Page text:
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7/18/07

Tips to Raise Your Credit Score

In my previous post What are the Components of a FICO score?, I discussed the different components of a FICO score and their respective weights in determining your credit score.

This post will provide a few tips that you can use to raise your credit score. First, if you have no idea what your credit score is or what information is in your credit report, I suggest you get both. You can get a free copy of your credit report from all three credit reporting agencies by going to Annual Credit Report. This service is completely free (there is absolutely no catch) and is easy to use.

Your credit score is a different story. I am unaware of any website or company (except Washington Mutual that just started the promotion of giving you access to your credit score for free if you have one of its credit cards) that will give you free access to your credit score. If you really want to know your credit score and do not want to pay for it, there is a free way to obtain the information, although it is a little shady.

If you want to get a free look at your credit score, go car shopping! Better yet, just call a car dealership and tell them you are interested in a car. They will run your credit to see if you qualify for the car you are “interested” in. Once they say you qualify or not, ask the salesperson what you credit score is. They will almost always tell you. When the salesperson wants to move on with the deal, just tell them that you are doing some comparative shopping and price searching and that you will get back to them.

If you are uncomfortable with obtaining your credit score this way, all three of the credit reporting agencies will let you buy the information for around $15.00 for all three scores.

Once you have your credit scores and reports, you can see where you need improvement. There are some general things you can do to start to boost your score. Although you will no longer be able to use the authorized user method to boost your score, you can still, (1) pay bills on time; (2) keep your debt low; and (3) not open lots of accounts at once.

Those are general tips, but there are other things you can do and other information you should know.

(1) If you can prevent it, do not close credit accounts. Many people close credit accounts they hardly use or that they just paid off to avoid the temptation of using the card again. This is a bad move because 15% of your credit score is based upon the length of your credit history. If you find that one of your cards is not in use, start using it for a very specific thing (for example, only buy gasoline/diesel with that one card) and use it for nothing else. By doing this, the card is in use, and the payment will be low. This way, you get to keep your lengthy credit history, and you are building points by making your payments on time.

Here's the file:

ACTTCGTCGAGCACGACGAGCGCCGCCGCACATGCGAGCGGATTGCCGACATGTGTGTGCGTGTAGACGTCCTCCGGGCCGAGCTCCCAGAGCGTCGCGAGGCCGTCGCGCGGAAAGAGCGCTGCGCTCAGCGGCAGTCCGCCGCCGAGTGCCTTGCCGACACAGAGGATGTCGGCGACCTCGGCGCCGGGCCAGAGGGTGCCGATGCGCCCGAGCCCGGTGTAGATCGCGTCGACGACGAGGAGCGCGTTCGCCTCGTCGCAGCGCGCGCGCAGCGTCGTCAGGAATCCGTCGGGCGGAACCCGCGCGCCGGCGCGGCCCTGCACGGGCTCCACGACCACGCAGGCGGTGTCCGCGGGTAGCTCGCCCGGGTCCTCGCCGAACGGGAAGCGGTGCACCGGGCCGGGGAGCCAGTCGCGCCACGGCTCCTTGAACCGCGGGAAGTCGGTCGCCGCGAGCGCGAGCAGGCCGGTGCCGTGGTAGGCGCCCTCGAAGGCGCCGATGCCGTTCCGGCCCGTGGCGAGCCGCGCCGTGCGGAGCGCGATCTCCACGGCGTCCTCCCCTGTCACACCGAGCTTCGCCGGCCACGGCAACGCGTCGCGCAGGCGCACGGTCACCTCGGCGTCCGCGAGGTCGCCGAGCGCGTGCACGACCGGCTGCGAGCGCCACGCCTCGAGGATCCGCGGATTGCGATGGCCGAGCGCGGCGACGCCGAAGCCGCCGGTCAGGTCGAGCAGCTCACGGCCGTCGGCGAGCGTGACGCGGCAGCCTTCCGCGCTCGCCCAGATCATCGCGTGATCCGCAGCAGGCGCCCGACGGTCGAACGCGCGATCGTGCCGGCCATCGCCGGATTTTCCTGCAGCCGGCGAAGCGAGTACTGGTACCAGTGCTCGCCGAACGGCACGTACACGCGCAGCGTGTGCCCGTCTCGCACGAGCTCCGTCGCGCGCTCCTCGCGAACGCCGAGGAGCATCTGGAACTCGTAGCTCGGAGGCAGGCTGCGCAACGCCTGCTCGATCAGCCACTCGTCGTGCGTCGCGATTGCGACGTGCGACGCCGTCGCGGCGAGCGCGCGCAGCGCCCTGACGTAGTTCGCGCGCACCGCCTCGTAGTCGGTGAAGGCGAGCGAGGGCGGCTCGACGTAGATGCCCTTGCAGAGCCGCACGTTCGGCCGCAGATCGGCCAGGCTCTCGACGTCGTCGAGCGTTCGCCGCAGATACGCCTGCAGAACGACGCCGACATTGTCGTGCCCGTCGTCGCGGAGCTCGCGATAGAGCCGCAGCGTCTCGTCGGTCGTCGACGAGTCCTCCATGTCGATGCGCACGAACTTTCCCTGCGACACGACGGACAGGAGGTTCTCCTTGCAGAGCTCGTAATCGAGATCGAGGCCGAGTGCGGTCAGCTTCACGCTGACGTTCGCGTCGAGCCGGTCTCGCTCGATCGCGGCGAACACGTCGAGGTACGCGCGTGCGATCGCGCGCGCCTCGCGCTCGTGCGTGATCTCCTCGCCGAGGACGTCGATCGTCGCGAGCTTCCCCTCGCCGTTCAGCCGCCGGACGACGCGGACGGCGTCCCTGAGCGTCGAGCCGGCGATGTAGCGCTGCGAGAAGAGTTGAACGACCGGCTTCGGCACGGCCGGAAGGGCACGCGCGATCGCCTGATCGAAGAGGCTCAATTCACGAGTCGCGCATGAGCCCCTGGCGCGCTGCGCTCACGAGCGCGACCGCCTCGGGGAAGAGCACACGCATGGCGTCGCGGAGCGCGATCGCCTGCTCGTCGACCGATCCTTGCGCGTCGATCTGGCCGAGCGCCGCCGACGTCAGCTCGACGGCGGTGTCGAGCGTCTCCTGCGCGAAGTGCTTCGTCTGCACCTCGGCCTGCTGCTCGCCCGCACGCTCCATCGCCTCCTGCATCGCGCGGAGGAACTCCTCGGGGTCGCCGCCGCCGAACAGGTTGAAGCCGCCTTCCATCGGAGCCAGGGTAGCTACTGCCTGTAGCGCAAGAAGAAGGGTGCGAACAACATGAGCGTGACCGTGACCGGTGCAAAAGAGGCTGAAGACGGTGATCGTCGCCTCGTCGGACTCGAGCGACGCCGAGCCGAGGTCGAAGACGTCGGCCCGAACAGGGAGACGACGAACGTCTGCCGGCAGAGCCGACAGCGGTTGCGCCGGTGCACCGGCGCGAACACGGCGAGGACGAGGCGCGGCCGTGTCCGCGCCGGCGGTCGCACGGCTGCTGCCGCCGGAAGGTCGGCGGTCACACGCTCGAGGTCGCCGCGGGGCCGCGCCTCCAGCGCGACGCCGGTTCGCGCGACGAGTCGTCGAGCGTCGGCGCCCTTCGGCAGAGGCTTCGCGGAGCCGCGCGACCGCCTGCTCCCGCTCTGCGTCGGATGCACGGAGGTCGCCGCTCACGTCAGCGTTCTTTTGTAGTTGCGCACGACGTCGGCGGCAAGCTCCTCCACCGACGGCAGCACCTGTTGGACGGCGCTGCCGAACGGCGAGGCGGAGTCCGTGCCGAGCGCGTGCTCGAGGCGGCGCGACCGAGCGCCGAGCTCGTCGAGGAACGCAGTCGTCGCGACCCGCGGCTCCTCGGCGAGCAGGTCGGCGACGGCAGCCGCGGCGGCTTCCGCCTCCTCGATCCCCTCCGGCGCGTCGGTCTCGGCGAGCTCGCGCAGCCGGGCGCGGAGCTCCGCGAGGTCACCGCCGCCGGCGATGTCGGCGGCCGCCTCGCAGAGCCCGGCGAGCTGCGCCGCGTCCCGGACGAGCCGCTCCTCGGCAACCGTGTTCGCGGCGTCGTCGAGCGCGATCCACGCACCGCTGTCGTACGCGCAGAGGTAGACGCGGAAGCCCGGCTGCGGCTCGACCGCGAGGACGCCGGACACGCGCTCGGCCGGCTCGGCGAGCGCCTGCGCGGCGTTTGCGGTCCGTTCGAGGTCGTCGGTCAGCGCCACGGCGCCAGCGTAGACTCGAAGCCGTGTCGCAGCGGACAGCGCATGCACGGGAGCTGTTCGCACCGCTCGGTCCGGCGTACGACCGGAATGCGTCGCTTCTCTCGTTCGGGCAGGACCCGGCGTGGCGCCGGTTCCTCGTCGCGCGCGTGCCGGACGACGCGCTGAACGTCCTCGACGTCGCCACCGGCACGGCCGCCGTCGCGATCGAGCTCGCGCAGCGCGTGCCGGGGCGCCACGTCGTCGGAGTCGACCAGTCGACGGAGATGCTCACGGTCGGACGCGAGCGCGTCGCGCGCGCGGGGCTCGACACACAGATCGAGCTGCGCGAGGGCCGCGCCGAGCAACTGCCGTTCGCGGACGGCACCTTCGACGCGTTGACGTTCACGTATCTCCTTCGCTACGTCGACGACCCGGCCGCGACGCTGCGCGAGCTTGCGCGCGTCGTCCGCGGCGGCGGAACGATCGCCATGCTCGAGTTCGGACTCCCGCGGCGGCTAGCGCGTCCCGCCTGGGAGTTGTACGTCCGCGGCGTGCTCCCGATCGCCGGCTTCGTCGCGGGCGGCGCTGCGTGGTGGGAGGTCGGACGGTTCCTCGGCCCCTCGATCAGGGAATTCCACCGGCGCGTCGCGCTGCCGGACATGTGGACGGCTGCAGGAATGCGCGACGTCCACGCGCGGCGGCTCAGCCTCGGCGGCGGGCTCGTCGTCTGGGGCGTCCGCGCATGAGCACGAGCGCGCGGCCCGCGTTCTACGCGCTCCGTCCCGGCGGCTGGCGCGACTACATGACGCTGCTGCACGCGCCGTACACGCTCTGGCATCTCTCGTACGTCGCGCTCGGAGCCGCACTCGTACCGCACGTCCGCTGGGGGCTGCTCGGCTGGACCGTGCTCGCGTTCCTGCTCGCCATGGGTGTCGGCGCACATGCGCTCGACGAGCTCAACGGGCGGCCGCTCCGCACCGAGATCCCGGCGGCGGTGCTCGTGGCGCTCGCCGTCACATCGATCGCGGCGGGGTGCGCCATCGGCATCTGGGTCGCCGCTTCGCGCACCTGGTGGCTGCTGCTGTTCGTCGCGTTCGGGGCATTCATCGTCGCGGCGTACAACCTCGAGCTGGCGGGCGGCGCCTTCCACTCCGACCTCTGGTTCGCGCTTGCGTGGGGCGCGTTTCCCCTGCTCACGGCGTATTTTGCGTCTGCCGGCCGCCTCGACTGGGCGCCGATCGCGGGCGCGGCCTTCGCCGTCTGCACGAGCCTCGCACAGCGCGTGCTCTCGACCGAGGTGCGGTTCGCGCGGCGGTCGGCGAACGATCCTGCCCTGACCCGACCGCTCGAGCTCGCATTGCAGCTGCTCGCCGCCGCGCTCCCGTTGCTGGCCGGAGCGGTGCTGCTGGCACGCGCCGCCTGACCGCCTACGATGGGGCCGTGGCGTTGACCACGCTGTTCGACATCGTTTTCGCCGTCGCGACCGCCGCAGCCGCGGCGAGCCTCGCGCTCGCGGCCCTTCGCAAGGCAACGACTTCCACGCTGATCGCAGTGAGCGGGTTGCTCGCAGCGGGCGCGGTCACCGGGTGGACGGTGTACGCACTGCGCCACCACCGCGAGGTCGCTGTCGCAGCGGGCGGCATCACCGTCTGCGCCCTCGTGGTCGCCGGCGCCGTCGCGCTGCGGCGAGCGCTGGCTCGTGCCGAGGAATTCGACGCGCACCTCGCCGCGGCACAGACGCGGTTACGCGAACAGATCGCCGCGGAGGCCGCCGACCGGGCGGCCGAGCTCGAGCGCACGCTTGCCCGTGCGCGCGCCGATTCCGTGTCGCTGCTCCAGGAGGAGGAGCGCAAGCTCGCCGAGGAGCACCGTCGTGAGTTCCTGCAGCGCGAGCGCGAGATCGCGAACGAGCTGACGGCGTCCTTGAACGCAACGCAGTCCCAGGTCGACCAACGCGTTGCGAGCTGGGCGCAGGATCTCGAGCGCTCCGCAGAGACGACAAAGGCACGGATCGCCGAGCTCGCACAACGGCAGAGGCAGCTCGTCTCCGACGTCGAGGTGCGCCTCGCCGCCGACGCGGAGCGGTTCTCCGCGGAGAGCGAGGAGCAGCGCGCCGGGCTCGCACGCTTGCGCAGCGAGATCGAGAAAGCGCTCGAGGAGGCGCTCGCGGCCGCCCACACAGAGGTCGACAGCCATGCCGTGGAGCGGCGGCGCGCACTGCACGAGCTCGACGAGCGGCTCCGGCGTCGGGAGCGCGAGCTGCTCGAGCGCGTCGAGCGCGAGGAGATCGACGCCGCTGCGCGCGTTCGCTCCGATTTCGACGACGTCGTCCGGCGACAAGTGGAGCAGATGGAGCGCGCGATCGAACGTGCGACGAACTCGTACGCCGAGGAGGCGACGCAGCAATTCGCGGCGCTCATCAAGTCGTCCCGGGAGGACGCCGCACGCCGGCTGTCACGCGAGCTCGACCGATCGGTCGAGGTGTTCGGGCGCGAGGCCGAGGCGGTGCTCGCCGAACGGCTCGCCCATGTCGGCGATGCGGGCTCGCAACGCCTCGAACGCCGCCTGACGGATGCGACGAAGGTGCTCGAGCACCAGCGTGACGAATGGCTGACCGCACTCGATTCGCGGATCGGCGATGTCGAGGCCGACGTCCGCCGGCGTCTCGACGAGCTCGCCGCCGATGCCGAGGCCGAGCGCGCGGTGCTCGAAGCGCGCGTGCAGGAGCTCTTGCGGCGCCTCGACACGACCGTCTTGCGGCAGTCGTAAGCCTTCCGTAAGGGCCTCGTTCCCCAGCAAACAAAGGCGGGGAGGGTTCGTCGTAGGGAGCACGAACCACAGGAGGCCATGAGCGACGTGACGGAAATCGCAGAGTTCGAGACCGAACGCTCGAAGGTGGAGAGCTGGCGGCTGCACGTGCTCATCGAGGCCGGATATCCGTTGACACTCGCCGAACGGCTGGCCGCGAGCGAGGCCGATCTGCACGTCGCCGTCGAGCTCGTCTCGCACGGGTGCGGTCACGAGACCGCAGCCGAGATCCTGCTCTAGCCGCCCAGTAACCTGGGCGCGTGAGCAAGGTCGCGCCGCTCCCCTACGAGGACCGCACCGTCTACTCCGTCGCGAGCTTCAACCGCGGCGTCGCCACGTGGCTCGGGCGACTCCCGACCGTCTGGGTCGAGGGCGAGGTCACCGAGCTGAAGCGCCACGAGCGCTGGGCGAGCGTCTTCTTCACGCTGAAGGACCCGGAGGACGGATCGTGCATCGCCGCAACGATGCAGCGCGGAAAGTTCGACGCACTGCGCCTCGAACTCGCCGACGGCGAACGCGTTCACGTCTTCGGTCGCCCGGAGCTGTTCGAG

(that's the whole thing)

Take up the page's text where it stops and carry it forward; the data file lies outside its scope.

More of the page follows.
(2) Closing an account does not mean that you no loner have to pay what is owed. This seems simple enough, but you would be surprised how many people are under the false impression that closing a credit account means that they are no longer liable for the debt. This is a rookie move and should not be made by aspiring entrepreneurs! Do not close the account because you are having trouble paying, instead, stop using the credit card! None of the fees change and none of interest rates decrease by closing the account. Therefore, what is the benefit of closing the account? If you fear that by keeping the account open you will continue to use the card, destroy the card. Later, when you feel you have gotten things back in order, call the credit company and tell them that your card was destroyed (by the washing machine, the dryer, or whatever you can think of), and get a new card. By closing the account, you only hurt your lengthy credit history!

(3) Know that certain debts are weighed differently than others. Revolving debt is weighed more heavily in determining your creditworthiness. Revolving debt is money owed to a creditor who sets your monthly payment based on the current balance. This is different from installment loans, (such as student loans) where the amount owed is fixed (not based on your current balance), usually payable monthly, and almost never changes. Keep those revolving debts low and your score could increase.

(4) If you have bad credit and are having trouble getting a card, try a department store. If you find yourself having trouble getting credit from the “big boys” (Visa, MasterCard, Discover, American Express, etc.) try getting a card from a department store. Their interest rates are terrible, but they are usually much easier to get. This credit will help you start to reestablish yourself as creditworthy and will help improve your score, if you make timely monthly payments and keep the debt low.

(5) If department stores do not work, you can get a secured credit card. Secured credit cards are credit cards with a deposit backing. In other words, your credit limit is set by how much money you give the company. If you deposit three hundred dollars, your credit limit is three hundred dollars. Unlike a debit card though, charges do not come out of that deposit amount. You are sent a bill like a credit card and have to make the payments. Be cautious if you take this route because some of these companies are predatory and charge OUTRAGEOUS fees and interest rates! If you find out that you are paying more to possess the card they you are actually spending by using the card, dump it!


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